Physician Assistant (PA) Program
112 Semester credit hours
24 Months (6 semesters)


George Fox University has applied for Accreditation-Provisional from the Accreditation Review Commission on Education for the PA (ARC-PA).


In-person, full-time, heavy use of problem-based learning


Newberg, Oregon

Application timeline

April 30 to October 1, 2020 (rolling admissions)

* All stated financial information is subject to change.

Physician Assistant (PA) Program

George Fox University has proposed a new six-semester, 112-credit Physician Assistant (PA) program, which will award a master of medical science (MMSc) degree. The program will begin in January of 2021, pending successful regional accreditation from the Northwest Commission on Colleges and Universities and accreditation-provisional by the Accreditation Review Commission on Education for the PA.

Classes will be held in person for the full-time program at the university’s Newberg campus and affiliated clinic sites. The program seeks to develop well-informed, resilient and compassionate PAs who provide patient-centered medical care in diverse environments and aspires to transform healthcare for the benefit of people and their communities.

Program competencies, concepts and course descriptions are available on the curriculum page.

Program Distinctives

George Fox’s physician assistant program is distinguished by our dedication to problem-based learning and our commitment to service and humanitarianism.

Problem-Based Learning

Problem-Based Learning (PBL) is a teaching approach that centers on the process of developing knowledge rather than simply memorizing the right answer. It develops critical thinking skills in an active, rather than passive, learning environment.

In problem-based learning, students work in collaborative small groups to solve complex real-world medical problems while building communication skills at the same time. Students are given a medical case and use their curiosity to ask questions about the patient’s condition. These questions either lead to things they already know or things they have yet to discover.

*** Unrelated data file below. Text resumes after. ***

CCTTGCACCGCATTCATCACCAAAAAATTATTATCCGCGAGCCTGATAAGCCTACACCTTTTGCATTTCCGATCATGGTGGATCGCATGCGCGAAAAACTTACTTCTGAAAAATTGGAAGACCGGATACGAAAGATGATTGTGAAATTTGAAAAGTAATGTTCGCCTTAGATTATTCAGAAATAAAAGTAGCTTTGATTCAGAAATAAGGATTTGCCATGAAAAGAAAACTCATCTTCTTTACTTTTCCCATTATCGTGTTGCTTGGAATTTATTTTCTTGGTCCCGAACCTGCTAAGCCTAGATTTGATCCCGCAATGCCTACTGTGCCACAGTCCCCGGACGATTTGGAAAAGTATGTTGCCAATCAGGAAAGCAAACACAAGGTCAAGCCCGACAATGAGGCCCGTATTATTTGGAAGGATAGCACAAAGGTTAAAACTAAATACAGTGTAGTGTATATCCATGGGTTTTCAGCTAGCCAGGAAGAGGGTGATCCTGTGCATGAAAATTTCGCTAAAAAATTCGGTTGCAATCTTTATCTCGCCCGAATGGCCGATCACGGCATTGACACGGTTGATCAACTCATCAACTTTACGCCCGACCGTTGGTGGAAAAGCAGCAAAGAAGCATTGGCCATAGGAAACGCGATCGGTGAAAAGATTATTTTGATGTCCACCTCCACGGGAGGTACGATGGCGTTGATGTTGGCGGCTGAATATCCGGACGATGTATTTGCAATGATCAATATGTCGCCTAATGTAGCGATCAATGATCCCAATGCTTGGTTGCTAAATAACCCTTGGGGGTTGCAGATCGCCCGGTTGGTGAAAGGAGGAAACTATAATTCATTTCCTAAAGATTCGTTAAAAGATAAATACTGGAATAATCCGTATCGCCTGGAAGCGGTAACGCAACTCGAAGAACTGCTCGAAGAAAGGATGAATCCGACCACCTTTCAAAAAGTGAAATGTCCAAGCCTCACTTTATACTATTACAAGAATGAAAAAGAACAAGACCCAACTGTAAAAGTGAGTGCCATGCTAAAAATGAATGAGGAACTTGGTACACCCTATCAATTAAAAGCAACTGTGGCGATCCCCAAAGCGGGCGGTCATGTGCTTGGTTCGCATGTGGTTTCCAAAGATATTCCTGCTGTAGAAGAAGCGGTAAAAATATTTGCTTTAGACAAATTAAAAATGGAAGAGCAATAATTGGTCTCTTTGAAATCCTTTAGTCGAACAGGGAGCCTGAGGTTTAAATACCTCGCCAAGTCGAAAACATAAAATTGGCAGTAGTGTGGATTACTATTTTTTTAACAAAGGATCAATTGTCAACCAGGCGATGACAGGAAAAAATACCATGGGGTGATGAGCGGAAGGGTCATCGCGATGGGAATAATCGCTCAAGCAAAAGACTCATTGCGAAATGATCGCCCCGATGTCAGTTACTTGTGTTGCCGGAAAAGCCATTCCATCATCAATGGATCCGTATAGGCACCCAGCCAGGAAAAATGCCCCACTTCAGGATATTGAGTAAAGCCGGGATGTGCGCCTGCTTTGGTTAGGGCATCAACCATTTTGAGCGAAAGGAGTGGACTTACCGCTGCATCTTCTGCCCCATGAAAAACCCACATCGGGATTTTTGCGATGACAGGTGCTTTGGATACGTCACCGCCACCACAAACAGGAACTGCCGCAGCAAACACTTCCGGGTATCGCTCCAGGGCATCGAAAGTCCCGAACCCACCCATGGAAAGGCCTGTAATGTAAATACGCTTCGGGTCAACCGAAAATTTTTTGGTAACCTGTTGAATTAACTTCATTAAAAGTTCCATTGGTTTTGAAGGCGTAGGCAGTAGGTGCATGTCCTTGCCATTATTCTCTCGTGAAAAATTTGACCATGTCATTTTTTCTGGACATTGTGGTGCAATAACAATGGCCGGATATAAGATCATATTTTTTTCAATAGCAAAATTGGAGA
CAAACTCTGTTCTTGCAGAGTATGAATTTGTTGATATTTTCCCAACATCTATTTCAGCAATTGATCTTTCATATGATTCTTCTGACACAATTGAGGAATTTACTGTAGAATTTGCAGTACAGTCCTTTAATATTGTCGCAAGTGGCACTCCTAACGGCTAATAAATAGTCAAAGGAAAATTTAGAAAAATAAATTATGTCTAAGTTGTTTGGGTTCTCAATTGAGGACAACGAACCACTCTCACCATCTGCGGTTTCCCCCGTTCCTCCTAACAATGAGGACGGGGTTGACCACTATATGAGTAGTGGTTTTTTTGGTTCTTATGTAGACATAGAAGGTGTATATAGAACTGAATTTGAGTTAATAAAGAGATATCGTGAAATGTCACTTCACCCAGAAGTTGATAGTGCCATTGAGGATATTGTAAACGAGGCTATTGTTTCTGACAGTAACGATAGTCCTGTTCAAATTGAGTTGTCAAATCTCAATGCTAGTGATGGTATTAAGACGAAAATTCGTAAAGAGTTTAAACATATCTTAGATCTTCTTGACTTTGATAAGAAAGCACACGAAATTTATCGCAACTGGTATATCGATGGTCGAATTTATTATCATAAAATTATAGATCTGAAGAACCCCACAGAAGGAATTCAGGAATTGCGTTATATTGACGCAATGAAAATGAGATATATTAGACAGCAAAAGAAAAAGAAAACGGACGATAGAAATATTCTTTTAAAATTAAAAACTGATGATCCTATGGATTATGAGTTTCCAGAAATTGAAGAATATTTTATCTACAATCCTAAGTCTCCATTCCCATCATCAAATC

If they do not know the answers, they create a list of learning issues that become the "how or why questions" to be researched after the initial small-group meeting. The group facilitator rarely provides answers; rather, he or she instead directs the conversation to ensure the students are heading down the right path.

In the next class or small-group meeting, students share what they’ve learned with the group and apply it to the medical case in question, thus weaving the information together. In doing so, they construct knowledge to use for future problems or cases.

In the George Fox PA program, new cases are introduced each week while other classes support and supplement the learning that takes place, filling in any gaps the students might not have explored or discovered in the PBL class.

Service and Humanitarianism

The George Fox PA program is centered on service and humanitarianism. We want graduate students who have a heart for providing care to those who need it most in settings where medical care is scarce.

Providing care for all is at the cornerstone of the program. We teach students how to integrate what they learn into serving others, demonstrating compassion, knowledge and leadership. We strive to instill a spirit of volunteerism focused on the care of our fellow humans as we use the blessing of our education to bring health and healing to those who need it most.

Our goal is that students not only see this modeled in our faculty and staff, but that they themselves embody our vision to transform healthcare through increased access, affordability and equality for the benefit of people and communities.

The PA Profession